A gleeful and exhilarating tale of global conspiracy, complex code-breaking, high-tech data visualization, young love, rollicking adventure, and the secret to eternal life - mostly set in a hole-in-the-wall San Francisco bookstore.
The Great Recession has shuffled Clay Jannon out of his life as a San Francisco Web-design drone - and serendipity, sheer curiosity, and the ability to climb a ladder like a monkey has landed him a new gig working the night shift at Mr. Penumbra’s 24-Hour Bookstore. But after just a few days on the job, Clay begins to realize that this store is even more curious than the name suggests. There are only a few customers, but they come in repeatedly and never seem to actually buy anything, instead “checking out” impossibly obscure volumes from strange corners of the store, all according to some elaborate, long-standing arrangement with the gnomic Mr. Penumbra. The store must be a front for something larger, Clay concludes, and soon he’s embarked on a complex analysis of the customers’ behavior and roped his friends into helping to figure out just what’s going on. But once they bring their findings to Mr. Penumbra, it turns out the secrets extend far outside the walls of the bookstore.
With irresistible brio and dazzling intelligence, Robin Sloan has crafted a literary adventure story for the 21st century, evoking both the fairy-tale charm of Haruki Murakami and the enthusiastic novel-of-ideas wizardry of Neal Stephenson or a young Umberto Eco, but with a unique and feisty sensibility that’s rare to the world of literary fiction. Mr. Penumbra’s 24-Hour Bookstore is exactly what it sounds like: an establishment you have to enter and will never want to leave, a modern-day cabinet of wonders ready to give a jolt of energy to every curious listener, no matter the time of day.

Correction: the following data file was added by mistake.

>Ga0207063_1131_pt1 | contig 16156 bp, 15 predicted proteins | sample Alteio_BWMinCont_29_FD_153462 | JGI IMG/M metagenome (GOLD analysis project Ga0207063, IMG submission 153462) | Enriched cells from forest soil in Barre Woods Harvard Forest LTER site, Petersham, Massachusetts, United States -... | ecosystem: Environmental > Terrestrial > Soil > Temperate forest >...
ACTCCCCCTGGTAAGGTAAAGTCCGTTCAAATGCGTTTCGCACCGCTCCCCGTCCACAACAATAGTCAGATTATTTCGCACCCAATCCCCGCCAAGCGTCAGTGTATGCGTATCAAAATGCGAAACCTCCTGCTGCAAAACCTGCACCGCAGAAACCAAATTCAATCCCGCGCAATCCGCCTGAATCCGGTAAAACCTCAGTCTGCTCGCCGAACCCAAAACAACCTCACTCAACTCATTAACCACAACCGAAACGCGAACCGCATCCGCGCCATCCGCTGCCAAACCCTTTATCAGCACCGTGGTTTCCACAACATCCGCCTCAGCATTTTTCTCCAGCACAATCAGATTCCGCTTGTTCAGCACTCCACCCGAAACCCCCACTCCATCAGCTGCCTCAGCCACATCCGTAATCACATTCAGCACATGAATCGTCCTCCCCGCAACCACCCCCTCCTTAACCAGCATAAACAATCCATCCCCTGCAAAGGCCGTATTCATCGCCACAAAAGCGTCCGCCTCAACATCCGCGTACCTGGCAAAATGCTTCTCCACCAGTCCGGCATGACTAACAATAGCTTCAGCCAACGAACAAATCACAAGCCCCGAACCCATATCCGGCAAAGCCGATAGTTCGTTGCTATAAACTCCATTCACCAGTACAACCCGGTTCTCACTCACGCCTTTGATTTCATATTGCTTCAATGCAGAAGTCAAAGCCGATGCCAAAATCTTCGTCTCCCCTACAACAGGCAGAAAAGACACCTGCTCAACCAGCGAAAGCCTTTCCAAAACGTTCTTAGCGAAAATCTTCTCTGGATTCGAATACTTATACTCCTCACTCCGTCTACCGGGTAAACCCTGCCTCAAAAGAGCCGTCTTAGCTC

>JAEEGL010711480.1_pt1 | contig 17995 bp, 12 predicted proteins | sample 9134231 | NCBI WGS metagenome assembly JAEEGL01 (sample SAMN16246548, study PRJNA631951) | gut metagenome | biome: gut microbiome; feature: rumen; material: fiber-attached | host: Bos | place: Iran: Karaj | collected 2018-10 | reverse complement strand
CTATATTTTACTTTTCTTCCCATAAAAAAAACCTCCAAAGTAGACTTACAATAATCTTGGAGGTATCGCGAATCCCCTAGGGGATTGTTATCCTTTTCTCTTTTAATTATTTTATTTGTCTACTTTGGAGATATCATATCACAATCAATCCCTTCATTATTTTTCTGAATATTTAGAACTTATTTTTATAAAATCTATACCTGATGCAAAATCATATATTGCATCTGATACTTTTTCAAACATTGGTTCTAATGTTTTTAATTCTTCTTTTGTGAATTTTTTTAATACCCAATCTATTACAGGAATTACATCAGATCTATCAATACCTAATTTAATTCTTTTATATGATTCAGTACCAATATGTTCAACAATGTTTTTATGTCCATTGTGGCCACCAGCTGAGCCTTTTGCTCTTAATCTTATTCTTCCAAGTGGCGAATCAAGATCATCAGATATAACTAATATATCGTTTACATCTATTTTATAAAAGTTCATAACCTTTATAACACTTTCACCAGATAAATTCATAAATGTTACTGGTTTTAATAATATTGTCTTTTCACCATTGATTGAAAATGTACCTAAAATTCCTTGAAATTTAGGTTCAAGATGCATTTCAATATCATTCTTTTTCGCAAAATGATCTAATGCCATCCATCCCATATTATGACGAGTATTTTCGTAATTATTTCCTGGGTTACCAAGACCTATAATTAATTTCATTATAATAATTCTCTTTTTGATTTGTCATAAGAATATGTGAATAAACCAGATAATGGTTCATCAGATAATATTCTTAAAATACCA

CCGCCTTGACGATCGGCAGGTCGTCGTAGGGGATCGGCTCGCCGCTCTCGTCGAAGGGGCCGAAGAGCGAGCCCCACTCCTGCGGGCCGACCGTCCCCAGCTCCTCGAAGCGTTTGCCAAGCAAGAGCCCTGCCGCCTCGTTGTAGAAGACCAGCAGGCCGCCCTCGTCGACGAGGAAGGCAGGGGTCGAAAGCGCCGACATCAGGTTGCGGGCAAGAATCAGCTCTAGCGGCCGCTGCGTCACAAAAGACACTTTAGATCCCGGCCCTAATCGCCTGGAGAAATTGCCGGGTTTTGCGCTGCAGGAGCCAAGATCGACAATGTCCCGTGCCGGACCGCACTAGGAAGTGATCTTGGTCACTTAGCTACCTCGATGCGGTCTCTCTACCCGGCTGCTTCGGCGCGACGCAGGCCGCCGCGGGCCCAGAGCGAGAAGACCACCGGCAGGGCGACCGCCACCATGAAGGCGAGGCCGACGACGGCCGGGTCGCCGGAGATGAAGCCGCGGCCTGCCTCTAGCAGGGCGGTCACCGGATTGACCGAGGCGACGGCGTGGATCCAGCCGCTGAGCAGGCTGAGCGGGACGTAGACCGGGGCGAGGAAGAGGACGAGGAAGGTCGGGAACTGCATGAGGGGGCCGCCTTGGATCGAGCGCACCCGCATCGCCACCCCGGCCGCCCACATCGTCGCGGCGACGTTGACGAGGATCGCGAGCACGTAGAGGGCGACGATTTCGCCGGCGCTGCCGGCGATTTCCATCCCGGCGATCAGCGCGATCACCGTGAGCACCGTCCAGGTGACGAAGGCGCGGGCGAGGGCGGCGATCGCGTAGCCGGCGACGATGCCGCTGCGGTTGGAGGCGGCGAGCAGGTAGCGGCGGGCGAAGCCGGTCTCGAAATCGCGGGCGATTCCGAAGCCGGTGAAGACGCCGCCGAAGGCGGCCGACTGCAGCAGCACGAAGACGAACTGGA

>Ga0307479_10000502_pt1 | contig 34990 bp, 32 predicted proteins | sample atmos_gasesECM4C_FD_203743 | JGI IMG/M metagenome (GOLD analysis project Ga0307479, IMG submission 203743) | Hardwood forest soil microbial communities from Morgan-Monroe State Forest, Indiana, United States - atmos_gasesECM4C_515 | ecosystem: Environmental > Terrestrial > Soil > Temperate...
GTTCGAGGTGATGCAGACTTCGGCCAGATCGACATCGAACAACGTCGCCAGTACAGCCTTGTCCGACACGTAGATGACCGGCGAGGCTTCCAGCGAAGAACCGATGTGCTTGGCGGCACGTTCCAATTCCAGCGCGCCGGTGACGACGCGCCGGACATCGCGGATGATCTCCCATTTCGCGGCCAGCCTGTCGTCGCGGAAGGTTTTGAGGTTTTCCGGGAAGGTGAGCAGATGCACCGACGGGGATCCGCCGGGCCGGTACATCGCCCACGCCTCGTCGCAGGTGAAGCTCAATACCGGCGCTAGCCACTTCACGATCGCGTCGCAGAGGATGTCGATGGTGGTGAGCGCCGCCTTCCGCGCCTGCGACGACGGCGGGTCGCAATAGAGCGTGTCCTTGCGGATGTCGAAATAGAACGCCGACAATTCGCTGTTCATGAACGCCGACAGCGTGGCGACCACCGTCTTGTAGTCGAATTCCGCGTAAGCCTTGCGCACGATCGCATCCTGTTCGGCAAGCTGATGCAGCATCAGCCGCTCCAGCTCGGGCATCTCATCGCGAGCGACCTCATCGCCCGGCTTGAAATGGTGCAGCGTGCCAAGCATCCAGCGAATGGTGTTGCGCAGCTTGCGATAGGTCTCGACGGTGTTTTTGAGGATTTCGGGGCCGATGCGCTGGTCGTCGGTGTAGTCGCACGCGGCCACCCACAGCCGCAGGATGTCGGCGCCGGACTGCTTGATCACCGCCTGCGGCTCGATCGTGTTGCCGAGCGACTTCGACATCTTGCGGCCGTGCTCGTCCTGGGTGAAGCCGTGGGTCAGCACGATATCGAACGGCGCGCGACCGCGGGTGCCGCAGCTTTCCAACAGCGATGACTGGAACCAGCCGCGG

©2012 Robin Sloan (P)2012 Macmillan Audio
This book was horribly boring and I think only people who work for Google would actually enjoy it.
Brooklyn dog owner and detective story fan. I also enjoy memoirs, short stories and literary fiction.
Like Ready Player One before it, this novel for grown-ups (presumably) reads like YA. This is Harry Potter and the Sorcerer's Stone for the Open Source coterie, with Google standing in for Hogwart's. A fun and enjoyable audiobook.
This author... does not know how to write. or he is way to young. ugh. Just painful to listen to.
Not much to do with the material
I wish I had never purchased it. The beginning seemed promising but it all went down hill after that. The ending was ridiculous
I can't stop listening.. what on earth is going to happen next? This book is a delightful mix of mystery, sci-fi and bare-faced truth and I am laughing out loud in every chapter.
Likable slacker narrator, but the premise of an uptight secret fellowship of print loyalists doesn't have enough juice in this telling to keep me going. This book felt fatally thin.
Fun. The story really seems to capture the modern techno-saavy hipster silicon valley start-up generation culture in an imaginative, entertaining, and delightful mystery-adventure.
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